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Athanasios D Anastasilakis, Marina Tsoli, Gregory Kaltsas and Polyzois Makras

Langerhans cell histiocytosis (LCH) is a rare disease of not well-defined etiology that involves immune cell activation and frequently affects the skeleton. Bone involvement in LCH usually presents in the form of osteolytic lesions along with low bone mineral density. Various molecules involved in bone metabolism are implicated in the pathogenesis of LCH or may be affected during the course of the disease, including interleukins (ILs), tumor necrosis factor α, receptor activator of NF-κB (RANK) and its soluble ligand RANKL, osteoprotegerin (OPG), periostin and sclerostin. Among them IL-17A, periostin and RANKL have been proposed as potential serum biomarkers for LCH, particularly as the interaction between RANK, RANKL and OPG not only regulates bone homeostasis through its effects on the osteoclasts but also affects the activation and survival of immune cells. Significant changes in circulating and lesional RANKL levels have been observed in LCH patients irrespective of bone involvement. Standard LCH management includes local or systematic administration of corticosteroids and chemotherapy. Given the implication of RANK, RANKL and OPG in the pathogenesis of the disease and the osteolytic nature of bone lesions, agents aiming at inhibiting the RANKL pathway and/or osteoclastic activation, such as bisphosphonates and denosumab, may have a role in the therapeutic approach of LCH although further clinical investigation is warranted.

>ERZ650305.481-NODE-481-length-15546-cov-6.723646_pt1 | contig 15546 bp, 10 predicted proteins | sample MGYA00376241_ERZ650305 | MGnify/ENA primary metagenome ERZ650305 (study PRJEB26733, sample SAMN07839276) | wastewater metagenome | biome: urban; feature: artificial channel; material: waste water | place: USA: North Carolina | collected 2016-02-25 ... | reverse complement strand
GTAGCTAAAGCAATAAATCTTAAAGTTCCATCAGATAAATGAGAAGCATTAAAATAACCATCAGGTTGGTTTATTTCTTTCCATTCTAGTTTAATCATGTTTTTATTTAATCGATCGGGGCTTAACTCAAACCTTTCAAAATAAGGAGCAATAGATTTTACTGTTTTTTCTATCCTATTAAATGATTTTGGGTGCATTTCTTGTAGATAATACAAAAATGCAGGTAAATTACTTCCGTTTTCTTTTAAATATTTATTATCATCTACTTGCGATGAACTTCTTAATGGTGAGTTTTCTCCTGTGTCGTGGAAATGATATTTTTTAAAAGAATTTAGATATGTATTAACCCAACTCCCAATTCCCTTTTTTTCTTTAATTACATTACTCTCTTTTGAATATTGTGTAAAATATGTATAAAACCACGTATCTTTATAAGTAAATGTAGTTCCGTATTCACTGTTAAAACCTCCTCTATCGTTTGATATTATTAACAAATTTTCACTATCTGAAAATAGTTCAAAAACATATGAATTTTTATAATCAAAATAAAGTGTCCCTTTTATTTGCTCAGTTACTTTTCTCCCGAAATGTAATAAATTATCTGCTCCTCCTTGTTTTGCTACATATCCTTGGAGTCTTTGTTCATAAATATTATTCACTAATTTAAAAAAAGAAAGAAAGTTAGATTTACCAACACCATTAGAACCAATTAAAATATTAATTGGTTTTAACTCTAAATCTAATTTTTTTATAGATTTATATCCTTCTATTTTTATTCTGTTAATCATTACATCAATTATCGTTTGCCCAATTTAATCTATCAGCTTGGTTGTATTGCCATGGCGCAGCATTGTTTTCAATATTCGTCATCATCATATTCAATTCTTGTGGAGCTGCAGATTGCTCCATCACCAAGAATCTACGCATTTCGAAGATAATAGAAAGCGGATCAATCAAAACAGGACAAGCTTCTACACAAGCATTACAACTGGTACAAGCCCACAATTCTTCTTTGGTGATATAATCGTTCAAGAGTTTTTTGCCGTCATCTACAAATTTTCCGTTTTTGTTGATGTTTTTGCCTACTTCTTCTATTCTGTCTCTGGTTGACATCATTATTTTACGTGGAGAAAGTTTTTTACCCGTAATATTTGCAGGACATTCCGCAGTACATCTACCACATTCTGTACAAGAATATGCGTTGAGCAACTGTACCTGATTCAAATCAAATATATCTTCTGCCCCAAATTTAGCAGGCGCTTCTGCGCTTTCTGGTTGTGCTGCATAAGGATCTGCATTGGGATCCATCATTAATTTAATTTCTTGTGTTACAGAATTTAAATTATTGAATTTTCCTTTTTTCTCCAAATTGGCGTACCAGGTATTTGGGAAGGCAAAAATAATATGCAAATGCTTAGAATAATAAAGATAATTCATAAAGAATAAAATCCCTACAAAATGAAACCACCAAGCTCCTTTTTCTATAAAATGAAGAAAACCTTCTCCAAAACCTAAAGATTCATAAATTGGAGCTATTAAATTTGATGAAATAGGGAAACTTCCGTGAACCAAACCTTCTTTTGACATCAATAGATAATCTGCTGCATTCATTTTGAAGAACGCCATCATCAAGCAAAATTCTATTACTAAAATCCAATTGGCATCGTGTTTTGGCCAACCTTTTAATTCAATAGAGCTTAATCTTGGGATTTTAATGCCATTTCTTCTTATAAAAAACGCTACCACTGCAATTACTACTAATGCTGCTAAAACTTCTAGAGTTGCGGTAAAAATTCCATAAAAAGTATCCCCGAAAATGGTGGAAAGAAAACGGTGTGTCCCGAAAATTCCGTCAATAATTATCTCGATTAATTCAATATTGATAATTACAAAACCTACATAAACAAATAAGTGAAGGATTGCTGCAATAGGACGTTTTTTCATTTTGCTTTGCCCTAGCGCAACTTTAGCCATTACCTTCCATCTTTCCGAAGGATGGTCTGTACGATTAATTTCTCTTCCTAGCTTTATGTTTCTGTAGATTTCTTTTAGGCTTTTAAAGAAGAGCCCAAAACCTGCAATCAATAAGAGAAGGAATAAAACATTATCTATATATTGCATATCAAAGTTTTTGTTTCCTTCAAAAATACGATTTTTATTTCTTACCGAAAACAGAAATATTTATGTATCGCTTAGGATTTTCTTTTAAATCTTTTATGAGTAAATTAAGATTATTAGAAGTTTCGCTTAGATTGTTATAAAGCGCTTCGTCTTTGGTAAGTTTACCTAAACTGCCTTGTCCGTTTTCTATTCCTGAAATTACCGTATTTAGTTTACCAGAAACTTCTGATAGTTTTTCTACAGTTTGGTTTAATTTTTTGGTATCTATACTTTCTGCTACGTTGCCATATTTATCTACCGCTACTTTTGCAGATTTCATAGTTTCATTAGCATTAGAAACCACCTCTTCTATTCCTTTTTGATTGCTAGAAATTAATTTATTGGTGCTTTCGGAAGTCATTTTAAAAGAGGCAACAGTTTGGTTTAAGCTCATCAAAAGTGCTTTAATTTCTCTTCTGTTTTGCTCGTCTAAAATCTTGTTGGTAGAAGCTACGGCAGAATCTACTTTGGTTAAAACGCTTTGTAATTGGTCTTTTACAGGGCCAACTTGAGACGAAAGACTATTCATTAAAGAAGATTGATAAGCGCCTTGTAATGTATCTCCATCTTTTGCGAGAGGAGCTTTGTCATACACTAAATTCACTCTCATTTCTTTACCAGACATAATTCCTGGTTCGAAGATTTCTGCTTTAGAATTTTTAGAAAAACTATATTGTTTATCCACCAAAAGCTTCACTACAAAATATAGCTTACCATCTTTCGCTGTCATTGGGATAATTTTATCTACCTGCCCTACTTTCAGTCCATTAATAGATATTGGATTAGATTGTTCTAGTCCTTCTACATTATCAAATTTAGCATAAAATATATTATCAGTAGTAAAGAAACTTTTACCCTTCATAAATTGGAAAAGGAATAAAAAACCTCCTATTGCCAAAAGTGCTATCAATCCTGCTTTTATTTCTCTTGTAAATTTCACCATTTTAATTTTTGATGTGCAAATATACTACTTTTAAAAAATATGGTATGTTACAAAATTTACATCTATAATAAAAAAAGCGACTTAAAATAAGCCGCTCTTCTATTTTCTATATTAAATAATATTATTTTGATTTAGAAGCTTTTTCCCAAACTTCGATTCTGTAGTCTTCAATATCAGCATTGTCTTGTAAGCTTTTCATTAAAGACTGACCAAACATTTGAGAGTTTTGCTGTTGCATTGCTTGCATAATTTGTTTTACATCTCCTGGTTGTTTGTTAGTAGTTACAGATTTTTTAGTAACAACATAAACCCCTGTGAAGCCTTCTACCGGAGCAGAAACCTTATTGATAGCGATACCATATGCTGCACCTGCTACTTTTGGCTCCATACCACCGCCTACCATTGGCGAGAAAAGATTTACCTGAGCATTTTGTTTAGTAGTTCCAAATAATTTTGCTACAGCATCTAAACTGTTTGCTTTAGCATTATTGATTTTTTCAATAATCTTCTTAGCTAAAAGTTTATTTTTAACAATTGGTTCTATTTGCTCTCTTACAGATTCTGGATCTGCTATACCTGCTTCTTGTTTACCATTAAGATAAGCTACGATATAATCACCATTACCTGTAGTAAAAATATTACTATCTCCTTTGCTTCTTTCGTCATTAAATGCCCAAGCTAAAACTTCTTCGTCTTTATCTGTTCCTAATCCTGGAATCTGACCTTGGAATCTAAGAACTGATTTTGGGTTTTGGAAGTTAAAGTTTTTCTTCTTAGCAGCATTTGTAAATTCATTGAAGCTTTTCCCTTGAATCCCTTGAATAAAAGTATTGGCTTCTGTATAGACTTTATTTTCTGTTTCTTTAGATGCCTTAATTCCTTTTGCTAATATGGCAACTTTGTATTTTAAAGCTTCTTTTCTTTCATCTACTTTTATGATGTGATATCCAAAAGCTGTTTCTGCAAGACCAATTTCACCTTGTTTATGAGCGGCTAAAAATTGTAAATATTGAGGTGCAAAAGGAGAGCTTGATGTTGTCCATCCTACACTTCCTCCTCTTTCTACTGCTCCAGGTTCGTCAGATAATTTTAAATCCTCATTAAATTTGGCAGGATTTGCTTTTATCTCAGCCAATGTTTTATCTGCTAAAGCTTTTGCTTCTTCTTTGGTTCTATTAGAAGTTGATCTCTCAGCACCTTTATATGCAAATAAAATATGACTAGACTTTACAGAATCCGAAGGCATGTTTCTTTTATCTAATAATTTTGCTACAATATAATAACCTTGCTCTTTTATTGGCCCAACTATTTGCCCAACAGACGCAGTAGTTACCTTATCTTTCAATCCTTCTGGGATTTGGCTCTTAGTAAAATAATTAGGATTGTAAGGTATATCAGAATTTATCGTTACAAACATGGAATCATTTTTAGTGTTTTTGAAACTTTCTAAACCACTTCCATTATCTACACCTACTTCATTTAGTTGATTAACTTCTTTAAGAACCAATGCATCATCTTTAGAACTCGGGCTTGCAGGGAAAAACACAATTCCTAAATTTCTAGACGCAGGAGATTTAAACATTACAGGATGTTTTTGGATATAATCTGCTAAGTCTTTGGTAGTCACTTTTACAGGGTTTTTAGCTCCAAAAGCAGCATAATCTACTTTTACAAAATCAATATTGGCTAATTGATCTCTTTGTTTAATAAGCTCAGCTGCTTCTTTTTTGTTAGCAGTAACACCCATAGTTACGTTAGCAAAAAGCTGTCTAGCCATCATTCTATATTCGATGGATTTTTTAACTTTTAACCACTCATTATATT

Open access

Sylvia Thiele, Anke Hannemann, Maria Winzer, Ulrike Baschant, Heike Weidner, Matthias Nauck, Rajesh V Thakker, Martin Bornhäuser, Lorenz C Hofbauer and Martina Rauner

glucocorticoid-induced osteoporosis (GIO) involves many organ systems. At the skeletal level, GCs stimulate osteoclastogenesis and profoundly inhibit bone formation ( 3 , 4 ). While an increased receptor activator of NF-κB ligand (RANKL)/osteoprotegerin (OPG

Open access

Ann-Kristin Picke, Graeme Campbell, Nicola Napoli, Lorenz C Hofbauer and Martina Rauner

, 84 ). Osteocytes coordinate osteoblast and osteoclast function via secretion of the Wnt inhibitor sclerostin and the promoter of osteoclastogenesis, receptor activator of NF-κB ligand (RANKL), respectively ( 85 , 86 ). In vitro , high concentration